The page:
This brief highlights leadership by three community colleges in "greening" their operations, curricula, and communities, while simultaneously addressing local and regional employment and environmental needs. The emerging and expanding green economy has the potential to create not just jobs, but career opportunities across the United States as green manufacturing, products, and services fuel demand for workers at all skill levels. Community colleges are leading the way in defining and addressing these opportunities, developing programs in expanding fields from solar energy to green construction; creating new and better training programs for green jobs; and developing educational pathways that lead to the Associate's and Bachelor's degrees that are key for advancing in these emerging careers. The continuing recession and the prospect of longer-term changes in local economies provide opportunities for all community colleges to demonstrate their value by helping businesses and individuals adjust to challenging economic environments and increase their resilience and chances of prospering.
Sinclair is a LEED-certified architect (Leadership in Energy and Environmental Design) who teaches the weatherization skill set courses at KVCTC. Students who take these daylong, one-week courses can earn Building Performance Institute certificates, college credit, and a weatherization skill set certificate if they complete all three courses. Through the grant, tuition is free for the first year the classes are offered.
A new $1.3 million dollar grant awarded to the Sustainability, Education and Economic Development (SEED) initiative at the American Association of Community Colleges (AACC) by The Kresge Foundation will expand green job training opportunities and innovations at community colleges.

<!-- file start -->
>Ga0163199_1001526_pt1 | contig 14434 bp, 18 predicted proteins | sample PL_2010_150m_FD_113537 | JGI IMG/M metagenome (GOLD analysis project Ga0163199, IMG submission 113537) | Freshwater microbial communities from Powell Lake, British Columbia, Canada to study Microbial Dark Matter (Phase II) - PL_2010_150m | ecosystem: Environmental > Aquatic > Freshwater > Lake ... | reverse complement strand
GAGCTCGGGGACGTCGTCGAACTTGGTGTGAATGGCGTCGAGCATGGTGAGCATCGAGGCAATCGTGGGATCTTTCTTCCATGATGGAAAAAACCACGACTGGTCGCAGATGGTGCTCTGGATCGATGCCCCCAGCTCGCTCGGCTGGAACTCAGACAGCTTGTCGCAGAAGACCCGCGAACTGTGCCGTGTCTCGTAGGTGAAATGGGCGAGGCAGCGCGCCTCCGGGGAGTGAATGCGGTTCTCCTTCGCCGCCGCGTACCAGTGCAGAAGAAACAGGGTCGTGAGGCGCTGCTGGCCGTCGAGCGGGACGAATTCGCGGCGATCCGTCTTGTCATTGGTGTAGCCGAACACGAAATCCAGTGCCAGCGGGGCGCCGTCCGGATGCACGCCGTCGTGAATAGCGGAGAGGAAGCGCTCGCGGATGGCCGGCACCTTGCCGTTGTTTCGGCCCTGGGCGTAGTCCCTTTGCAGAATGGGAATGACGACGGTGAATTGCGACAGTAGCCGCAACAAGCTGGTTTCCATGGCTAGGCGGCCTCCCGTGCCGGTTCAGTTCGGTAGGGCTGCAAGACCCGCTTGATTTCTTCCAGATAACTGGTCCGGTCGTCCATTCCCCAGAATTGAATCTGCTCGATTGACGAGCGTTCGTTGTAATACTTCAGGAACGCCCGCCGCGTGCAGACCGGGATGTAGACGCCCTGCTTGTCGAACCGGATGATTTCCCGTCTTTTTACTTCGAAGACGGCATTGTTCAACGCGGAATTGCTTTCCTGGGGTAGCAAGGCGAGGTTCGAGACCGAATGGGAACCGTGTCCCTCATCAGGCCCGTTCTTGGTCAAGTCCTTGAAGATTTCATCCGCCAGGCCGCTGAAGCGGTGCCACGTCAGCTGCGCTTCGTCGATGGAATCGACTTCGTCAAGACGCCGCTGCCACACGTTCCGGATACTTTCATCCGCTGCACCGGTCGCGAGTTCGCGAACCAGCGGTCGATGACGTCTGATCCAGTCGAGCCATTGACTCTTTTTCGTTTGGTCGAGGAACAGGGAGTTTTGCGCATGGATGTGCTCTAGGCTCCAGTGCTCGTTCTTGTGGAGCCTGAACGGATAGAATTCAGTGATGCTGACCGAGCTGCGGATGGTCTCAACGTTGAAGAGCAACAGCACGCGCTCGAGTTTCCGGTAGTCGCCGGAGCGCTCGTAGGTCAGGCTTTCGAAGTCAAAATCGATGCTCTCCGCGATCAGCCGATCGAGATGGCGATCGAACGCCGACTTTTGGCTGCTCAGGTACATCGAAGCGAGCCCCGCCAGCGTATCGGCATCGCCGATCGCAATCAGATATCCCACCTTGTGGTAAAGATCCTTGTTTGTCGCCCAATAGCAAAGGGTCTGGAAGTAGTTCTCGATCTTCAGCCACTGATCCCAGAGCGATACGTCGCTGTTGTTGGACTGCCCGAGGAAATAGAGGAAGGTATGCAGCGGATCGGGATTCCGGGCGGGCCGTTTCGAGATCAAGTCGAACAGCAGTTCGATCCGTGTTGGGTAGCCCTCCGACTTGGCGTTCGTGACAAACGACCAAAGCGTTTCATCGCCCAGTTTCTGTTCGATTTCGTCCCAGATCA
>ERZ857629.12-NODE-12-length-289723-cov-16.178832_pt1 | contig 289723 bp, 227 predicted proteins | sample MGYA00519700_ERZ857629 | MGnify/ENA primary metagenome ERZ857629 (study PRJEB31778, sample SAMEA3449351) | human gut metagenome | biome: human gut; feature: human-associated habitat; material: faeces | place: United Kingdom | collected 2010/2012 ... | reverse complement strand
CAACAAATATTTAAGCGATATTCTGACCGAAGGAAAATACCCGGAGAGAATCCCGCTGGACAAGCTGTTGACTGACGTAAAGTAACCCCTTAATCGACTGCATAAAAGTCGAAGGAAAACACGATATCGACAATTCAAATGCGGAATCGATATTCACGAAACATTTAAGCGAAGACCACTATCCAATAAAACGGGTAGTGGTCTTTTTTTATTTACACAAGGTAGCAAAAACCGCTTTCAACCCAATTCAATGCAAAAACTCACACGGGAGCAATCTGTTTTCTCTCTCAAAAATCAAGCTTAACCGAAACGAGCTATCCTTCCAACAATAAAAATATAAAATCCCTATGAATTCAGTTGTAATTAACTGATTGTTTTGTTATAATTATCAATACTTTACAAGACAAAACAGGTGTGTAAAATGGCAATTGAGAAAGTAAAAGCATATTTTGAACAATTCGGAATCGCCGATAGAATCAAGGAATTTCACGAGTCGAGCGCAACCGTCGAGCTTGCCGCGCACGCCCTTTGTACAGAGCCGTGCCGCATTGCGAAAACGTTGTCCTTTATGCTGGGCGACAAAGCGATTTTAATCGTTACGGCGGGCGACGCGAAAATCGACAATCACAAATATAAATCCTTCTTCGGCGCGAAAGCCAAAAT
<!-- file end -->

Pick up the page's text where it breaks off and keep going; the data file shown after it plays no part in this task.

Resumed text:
This FEDERAL REGISTER announcement today about an April 14 meeting interest to BRG, YouthBuild, Apprenticeship, Job Corps, and AACC SEED. Building Energy Codes Program: Presenting and Receiving Comments to DOE Proposed Changes to the International Green Construction Code (IgCC).
This March 4th event is the first of three North Carolina sessions. Subsequent regional summits on green jobs will be held on March 18 and March 25.
Last week at Lansing Community College- West Campus, 90 participants from across the state of Michigan participated in the first Greenforce Initiative summit. With 15 community colleges represented, state agencies, non-profit organizations, foundations and small-to- large green businesses the excitement in the room was hardly contained.
ecoAmerica and SeedCenter press release 1/26/2011.
In just three short months, 355 community colleges have joined the Sustainability Education & Economic Development (SEED) Center, www.TheSEEDCenter.org, pledging leadership in green job training, and reaping the benefits. The SEED Center, launched in October 2010, is a leadership initiative, resource center, and sharing environment for community colleges, created by the American Association of Community Colleges (AACC) and ecoAmerica, that provides strategic guidance and resources for schools to dramatically scale-up sustainability education and workforce training programs to provide students with the skills to join the new, green economy.